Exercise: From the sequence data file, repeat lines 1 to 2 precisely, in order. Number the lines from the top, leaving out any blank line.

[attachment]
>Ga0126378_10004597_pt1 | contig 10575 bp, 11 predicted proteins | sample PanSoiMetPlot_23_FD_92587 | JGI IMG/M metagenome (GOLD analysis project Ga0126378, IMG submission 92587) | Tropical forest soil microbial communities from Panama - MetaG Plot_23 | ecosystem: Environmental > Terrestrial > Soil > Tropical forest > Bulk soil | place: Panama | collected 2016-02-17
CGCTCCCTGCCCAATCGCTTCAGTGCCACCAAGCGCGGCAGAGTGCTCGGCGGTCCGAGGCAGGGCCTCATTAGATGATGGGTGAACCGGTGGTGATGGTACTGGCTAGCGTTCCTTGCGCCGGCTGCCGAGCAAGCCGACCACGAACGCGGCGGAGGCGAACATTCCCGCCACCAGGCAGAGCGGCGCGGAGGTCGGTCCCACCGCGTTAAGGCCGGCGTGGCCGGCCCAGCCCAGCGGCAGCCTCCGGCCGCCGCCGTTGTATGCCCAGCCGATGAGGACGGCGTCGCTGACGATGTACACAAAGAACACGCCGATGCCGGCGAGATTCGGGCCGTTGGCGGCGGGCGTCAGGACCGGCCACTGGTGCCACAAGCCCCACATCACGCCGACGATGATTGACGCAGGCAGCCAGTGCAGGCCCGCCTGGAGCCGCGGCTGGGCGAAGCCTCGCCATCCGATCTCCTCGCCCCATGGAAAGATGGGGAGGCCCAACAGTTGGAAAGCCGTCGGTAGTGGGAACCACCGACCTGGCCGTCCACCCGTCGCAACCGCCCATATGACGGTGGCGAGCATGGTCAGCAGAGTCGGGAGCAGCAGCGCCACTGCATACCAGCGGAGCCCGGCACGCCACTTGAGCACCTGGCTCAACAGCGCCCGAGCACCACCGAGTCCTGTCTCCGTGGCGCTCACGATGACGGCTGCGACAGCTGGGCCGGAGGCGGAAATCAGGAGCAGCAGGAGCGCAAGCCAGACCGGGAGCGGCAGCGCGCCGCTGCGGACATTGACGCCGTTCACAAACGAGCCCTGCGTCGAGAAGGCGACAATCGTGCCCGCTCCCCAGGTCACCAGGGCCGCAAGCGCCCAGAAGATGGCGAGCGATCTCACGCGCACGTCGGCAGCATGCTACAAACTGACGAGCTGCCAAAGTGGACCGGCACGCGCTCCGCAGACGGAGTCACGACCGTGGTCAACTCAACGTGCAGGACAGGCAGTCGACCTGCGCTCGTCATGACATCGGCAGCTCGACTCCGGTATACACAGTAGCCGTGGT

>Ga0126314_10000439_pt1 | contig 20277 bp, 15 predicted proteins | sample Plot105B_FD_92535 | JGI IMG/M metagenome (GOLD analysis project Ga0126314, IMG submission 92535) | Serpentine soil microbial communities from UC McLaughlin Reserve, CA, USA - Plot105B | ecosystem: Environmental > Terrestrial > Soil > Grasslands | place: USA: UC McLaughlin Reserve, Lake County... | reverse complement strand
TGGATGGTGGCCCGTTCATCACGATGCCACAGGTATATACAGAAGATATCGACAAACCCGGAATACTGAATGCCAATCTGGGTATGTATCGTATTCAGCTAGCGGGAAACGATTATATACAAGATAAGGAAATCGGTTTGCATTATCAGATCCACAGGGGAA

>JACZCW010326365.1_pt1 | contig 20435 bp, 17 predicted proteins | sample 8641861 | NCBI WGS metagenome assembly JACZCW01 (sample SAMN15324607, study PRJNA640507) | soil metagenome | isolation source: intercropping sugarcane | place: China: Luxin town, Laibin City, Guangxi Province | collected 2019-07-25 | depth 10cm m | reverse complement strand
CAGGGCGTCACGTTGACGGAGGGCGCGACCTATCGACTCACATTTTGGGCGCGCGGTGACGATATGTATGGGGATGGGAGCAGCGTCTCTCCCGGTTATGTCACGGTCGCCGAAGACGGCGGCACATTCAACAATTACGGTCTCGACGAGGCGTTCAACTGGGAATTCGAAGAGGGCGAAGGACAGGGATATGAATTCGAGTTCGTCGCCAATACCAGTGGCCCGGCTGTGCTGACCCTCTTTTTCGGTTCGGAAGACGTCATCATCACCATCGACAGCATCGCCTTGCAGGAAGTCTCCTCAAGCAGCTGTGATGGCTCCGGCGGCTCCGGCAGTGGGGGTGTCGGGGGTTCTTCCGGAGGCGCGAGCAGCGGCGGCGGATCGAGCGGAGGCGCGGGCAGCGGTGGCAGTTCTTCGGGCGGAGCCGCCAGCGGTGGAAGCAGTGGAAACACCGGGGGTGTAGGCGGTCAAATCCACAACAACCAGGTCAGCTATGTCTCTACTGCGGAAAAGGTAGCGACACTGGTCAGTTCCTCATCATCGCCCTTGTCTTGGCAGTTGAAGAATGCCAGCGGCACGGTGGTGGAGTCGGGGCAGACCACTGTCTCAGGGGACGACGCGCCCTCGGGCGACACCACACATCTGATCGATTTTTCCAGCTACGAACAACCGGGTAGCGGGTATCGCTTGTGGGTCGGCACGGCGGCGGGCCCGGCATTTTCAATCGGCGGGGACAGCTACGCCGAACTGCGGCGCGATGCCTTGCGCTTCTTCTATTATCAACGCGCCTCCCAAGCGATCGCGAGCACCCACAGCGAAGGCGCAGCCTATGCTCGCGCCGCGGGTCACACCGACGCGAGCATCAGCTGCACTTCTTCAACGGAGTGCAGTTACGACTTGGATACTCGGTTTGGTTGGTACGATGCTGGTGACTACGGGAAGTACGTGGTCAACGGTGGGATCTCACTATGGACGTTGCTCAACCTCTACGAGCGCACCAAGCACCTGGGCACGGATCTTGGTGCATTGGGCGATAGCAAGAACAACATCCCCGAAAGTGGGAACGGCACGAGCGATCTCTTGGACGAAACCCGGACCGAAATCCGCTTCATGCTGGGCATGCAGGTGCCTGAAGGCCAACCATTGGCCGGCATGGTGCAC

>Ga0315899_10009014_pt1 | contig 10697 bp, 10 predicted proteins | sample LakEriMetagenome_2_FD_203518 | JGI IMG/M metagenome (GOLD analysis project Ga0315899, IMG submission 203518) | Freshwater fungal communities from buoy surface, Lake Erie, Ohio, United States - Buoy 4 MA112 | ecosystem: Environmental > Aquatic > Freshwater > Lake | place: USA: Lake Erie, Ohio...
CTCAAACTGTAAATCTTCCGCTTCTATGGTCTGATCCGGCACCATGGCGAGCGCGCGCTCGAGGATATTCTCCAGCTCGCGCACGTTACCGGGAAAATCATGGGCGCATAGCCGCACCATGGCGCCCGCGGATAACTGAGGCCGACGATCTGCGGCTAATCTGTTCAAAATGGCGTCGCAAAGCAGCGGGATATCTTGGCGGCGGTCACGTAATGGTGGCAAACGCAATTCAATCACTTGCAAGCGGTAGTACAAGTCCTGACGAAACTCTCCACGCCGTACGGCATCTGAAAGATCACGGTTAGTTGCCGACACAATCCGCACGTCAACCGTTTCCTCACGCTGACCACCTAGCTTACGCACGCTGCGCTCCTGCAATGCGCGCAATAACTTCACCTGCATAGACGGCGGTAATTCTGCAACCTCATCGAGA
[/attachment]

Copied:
>Ga0126378_10004597_pt1 | contig 10575 bp, 11 predicted proteins | sample PanSoiMetPlot_23_FD_92587 | JGI IMG/M metagenome (GOLD analysis project Ga0126378, IMG submission 92587) | Tropical forest soil microbial communities from Panama - MetaG Plot_23 | ecosystem: Environmental > Terrestrial > Soil > Tropical forest > Bulk soil | place: Panama | collected 2016-02-17
CGCTCCCTGCCCAATCGCTTCAGTGCCACCAAGCGCGGCAGAGTGCTCGGCGGTCCGAGGCAGGGCCTCATTAGATGATGGGTGAACCGGTGGTGATGGTACTGGCTAGCGTTCCTTGCGCCGGCTGCCGAGCAAGCCGACCACGAACGCGGCGGAGGCGAACATTCCCGCCACCAGGCAGAGCGGCGCGGAGGTCGGTCCCACCGCGTTAAGGCCGGCGTGGCCGGCCCAGCCCAGCGGCAGCCTCCGGCCGCCGCCGTTGTATGCCCAGCCGATGAGGACGGCGTCGCTGACGATGTACACAAAGAACACGCCGATGCCGGCGAGATTCGGGCCGTTGGCGGCGGGCGTCAGGACCGGCCACTGGTGCCACAAGCCCCACATCACGCCGACGATGATTGACGCAGGCAGCCAGTGCAGGCCCGCCTGGAGCCGCGGCTGGGCGAAGCCTCGCCATCCGATCTCCTCGCCCCATGGAAAGATGGGGAGGCCCAACAGTTGGAAAGCCGTCGGTAGTGGGAACCACCGACCTGGCCGTCCACCCGTCGCAACCGCCCATATGACGGTGGCGAGCATGGTCAGCAGAGTCGGGAGCAGCAGCGCCACTGCATACCAGCGGAGCCCGGCACGCCACTTGAGCACCTGGCTCAACAGCGCCCGAGCACCACCGAGTCCTGTCTCCGTGGCGCTCACGATGACGGCTGCGACAGCTGGGCCGGAGGCGGAAATCAGGAGCAGCAGGAGCGCAAGCCAGACCGGGAGCGGCAGCGCGCCGCTGCGGACATTGACGCCGTTCACAAACGAGCCCTGCGTCGAGAAGGCGACAATCGTGCCCGCTCCCCAGGTCACCAGGGCCGCAAGCGCCCAGAAGATGGCGAGCGATCTCACGCGCACGTCGGCAGCATGCTACAAACTGACGAGCTGCCAAAGTGGACCGGCACGCGCTCCGCAGACGGAGTCACGACCGTGGTCAACTCAACGTGCAGGACAGGCAGTCGACCTGCGCTCGTCATGACATCGGCAGCTCGACTCCGGTATACACAGTAGCCGTGGT